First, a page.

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The BBC's Justin Webb
"It would be a significant erosion of the monopoly that currently exists"
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Friday, 22 December, 2000, 04:33 GMT
Letter monopoly could end
Competition could mean an end to a national letter rate
Plans that could see the end of the Post Office's monopoly on letter deliveries are to be put before a meeting of European Union ministers in Brussels on Friday.

The European Commission wants to see a final date set for the complete deregulation of postal systems across Europe for letters over a certain weight.

But some countries, including Britain, are concerned that deregulation will mean a decline in services, especially for rural areas.

Sorting office
Royal Mail has a monopoly on packages up to 350g
Postal workers' unions have previously warned that competition would mean job losses in the industry.

The EC wants post offices throughout the European Union to be forced to allow competition on all letters weighing more than 50 grams.

Most letters weigh less than this and would be exempt from the proposed competition rules.

Nevertheless, the move would be a significant erosion of the Royal Mail's monopoly on packages up to 350 grams.

There are fears that competition might damage the Royal Mail and other European postal systems causing them to cut their services to rural areas where the cost of collecting and delivering mail can outweigh the revenue generated by stamps.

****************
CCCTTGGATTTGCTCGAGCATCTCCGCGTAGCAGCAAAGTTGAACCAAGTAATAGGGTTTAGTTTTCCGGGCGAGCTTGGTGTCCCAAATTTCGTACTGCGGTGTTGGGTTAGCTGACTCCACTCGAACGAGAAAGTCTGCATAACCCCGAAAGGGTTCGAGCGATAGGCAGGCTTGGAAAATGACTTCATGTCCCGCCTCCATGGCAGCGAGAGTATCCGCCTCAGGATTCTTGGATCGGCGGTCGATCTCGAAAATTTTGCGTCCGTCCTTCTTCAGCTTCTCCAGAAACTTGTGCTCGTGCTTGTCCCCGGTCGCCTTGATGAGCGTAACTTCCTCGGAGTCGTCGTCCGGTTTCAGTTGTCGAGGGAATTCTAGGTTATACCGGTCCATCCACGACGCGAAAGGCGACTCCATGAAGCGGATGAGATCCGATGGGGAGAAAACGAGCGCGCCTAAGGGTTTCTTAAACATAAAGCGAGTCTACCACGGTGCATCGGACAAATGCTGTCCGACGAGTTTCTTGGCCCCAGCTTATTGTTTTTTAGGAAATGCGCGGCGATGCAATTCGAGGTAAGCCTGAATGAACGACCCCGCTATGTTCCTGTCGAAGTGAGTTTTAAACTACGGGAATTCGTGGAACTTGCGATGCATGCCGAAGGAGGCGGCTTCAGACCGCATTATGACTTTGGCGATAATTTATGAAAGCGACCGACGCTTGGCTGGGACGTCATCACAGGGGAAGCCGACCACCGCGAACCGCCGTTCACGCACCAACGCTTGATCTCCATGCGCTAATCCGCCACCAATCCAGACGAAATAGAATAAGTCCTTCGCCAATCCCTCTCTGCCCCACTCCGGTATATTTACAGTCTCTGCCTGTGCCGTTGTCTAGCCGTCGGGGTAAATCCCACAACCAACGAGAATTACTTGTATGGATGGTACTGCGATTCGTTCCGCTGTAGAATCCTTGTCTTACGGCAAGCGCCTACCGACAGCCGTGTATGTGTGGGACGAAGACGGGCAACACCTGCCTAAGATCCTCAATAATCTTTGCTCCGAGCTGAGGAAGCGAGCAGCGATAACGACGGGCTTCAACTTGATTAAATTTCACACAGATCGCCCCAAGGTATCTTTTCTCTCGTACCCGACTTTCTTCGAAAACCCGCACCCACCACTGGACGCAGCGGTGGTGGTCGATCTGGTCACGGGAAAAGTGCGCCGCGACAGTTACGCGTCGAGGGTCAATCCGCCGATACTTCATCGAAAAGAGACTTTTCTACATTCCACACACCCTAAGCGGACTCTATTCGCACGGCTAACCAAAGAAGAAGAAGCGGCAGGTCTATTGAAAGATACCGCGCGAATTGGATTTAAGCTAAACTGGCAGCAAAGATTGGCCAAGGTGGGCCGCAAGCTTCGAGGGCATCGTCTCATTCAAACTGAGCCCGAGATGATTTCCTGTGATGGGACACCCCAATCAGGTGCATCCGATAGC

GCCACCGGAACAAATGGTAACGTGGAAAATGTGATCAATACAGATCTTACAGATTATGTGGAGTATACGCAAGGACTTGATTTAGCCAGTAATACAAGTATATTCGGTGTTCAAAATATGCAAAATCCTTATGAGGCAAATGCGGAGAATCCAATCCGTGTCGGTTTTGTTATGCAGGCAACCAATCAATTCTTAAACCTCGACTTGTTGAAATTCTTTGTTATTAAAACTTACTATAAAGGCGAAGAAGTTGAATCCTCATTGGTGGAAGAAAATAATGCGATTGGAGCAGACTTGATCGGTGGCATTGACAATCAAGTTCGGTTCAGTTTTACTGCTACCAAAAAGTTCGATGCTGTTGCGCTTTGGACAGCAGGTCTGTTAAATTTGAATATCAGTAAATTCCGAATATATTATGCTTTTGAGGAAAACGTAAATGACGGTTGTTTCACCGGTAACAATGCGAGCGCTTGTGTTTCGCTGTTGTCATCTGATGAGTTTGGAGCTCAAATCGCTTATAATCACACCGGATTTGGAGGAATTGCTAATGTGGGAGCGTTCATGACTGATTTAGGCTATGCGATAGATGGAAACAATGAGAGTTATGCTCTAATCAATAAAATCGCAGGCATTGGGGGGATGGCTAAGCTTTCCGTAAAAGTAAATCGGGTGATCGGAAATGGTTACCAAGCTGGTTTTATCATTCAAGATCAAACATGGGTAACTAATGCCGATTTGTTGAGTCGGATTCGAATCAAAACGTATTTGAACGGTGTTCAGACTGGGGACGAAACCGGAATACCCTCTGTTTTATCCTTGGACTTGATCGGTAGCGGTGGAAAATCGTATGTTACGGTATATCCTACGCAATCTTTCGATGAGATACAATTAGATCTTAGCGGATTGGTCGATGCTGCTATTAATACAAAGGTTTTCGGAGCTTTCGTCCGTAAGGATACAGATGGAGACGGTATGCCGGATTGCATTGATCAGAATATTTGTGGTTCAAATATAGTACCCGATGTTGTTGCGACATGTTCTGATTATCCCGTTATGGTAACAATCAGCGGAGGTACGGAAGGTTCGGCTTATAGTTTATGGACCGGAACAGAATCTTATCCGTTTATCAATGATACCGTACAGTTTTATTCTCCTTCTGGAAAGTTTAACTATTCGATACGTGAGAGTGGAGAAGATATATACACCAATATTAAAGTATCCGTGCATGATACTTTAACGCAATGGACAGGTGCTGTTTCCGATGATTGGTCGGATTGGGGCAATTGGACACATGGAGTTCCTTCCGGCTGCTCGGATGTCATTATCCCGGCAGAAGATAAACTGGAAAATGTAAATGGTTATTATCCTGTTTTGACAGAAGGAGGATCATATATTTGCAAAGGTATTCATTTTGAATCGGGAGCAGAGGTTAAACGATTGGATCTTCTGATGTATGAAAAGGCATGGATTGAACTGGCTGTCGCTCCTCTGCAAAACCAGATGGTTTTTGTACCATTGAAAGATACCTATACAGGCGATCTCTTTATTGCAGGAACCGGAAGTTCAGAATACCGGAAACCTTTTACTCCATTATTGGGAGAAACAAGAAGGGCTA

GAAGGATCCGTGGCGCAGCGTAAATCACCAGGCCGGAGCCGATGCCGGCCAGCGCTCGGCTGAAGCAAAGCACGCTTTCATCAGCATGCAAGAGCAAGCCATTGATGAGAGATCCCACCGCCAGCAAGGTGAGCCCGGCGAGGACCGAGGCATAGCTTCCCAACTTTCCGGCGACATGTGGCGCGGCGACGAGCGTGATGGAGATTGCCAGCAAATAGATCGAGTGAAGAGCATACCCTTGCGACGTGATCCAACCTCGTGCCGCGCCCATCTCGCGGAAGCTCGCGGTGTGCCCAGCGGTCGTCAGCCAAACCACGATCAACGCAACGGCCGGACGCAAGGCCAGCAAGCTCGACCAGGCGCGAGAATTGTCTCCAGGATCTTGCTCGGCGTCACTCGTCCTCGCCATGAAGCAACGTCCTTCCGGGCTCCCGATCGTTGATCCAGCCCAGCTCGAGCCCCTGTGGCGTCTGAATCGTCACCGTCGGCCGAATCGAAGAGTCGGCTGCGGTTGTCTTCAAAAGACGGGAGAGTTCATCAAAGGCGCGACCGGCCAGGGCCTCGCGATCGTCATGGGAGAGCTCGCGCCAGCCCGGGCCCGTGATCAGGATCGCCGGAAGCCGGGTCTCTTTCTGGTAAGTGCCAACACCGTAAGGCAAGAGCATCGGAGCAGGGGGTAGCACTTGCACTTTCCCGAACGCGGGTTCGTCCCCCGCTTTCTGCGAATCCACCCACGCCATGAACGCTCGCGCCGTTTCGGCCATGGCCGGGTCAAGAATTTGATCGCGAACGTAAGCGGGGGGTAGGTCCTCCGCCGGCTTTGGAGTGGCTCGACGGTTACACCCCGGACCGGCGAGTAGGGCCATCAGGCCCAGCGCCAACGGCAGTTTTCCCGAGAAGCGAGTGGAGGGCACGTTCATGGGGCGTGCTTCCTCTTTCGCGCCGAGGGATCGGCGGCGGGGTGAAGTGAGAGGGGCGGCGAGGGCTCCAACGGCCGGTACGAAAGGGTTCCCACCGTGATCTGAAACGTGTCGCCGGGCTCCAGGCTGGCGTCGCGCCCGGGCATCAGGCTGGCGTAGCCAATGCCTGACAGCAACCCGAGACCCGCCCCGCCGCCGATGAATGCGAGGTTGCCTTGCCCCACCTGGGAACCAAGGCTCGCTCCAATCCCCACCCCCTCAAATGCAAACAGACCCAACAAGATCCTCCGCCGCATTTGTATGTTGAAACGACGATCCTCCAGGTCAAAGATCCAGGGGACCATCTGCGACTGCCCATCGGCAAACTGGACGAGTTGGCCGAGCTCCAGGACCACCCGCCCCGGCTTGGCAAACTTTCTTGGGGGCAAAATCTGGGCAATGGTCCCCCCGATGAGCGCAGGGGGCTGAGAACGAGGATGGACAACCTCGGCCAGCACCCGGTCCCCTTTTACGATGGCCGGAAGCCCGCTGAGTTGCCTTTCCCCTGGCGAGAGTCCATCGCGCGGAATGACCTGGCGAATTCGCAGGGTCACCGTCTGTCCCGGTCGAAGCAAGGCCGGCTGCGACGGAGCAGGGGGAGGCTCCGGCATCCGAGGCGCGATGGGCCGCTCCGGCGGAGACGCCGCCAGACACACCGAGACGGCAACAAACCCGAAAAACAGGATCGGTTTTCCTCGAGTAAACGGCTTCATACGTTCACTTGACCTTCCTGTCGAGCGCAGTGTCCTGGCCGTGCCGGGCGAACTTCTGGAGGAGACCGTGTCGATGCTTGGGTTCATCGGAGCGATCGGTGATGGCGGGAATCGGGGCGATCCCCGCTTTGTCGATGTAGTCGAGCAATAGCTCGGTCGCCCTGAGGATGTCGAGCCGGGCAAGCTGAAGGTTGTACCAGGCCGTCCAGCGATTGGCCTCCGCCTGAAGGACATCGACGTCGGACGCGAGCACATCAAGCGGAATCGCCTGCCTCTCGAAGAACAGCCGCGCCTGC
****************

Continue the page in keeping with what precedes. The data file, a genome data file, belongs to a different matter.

The fear is that if competition were given free rein, customers living in the countryside could be charged more for their post.

And the current British practice of sending a letter anywhere in the country at one price, regardless of distance, could become too costly to sustain.

At Friday's meeting, the British Trade Minister Alan Johnson and several of his European colleagues will try to delay or water down the plans, which have already been rejected as too radical by the European Parliament.

But the UK Government could find itself accused of hypocrisy as Britain has pushed for deregulation across Europe in many other sectors.

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See also:

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30 May 00 | Business
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Last post for old-fashioned carriers
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